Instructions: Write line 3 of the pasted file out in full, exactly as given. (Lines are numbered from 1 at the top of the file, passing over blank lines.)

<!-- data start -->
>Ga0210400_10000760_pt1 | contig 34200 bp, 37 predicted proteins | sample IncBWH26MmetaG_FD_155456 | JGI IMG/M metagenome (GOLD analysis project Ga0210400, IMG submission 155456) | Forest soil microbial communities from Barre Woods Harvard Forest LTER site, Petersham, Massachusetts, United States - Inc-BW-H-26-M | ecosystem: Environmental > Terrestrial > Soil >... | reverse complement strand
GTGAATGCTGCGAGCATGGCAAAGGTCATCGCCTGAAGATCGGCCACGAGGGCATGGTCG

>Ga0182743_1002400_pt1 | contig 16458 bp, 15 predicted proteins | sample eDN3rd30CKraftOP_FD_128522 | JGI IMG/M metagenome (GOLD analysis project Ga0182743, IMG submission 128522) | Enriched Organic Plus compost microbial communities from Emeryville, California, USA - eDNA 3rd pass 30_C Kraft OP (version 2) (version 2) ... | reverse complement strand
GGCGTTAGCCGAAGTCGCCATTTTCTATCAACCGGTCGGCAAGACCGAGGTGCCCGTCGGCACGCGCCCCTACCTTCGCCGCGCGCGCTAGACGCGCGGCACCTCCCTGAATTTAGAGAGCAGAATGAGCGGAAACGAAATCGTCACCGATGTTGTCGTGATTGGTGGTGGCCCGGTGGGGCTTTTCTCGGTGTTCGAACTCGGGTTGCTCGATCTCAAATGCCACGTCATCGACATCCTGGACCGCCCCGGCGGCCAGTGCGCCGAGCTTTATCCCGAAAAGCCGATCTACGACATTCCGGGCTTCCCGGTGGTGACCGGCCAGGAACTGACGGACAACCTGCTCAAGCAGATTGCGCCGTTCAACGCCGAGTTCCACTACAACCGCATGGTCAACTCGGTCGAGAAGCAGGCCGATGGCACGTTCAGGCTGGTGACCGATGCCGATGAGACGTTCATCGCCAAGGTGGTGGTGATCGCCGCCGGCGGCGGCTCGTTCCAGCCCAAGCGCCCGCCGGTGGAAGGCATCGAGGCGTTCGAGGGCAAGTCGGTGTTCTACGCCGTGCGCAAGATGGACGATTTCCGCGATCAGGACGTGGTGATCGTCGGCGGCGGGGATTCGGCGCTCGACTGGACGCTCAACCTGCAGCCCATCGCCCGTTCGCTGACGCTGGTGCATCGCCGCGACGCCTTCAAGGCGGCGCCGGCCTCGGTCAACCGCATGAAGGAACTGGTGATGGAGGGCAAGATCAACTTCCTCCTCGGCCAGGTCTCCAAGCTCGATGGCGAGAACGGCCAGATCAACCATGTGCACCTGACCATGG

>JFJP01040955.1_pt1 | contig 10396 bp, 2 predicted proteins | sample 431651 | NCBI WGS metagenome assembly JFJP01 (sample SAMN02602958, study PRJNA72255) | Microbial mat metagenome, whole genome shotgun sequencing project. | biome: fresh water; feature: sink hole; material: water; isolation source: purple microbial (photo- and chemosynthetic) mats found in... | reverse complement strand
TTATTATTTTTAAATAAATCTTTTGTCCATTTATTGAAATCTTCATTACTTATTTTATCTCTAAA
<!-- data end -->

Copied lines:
>Ga0182743_1002400_pt1 | contig 16458 bp, 15 predicted proteins | sample eDN3rd30CKraftOP_FD_128522 | JGI IMG/M metagenome (GOLD analysis project Ga0182743, IMG submission 128522) | Enriched Organic Plus compost microbial communities from Emeryville, California, USA - eDNA 3rd pass 30_C Kraft OP (version 2) (version 2) ... | reverse complement strand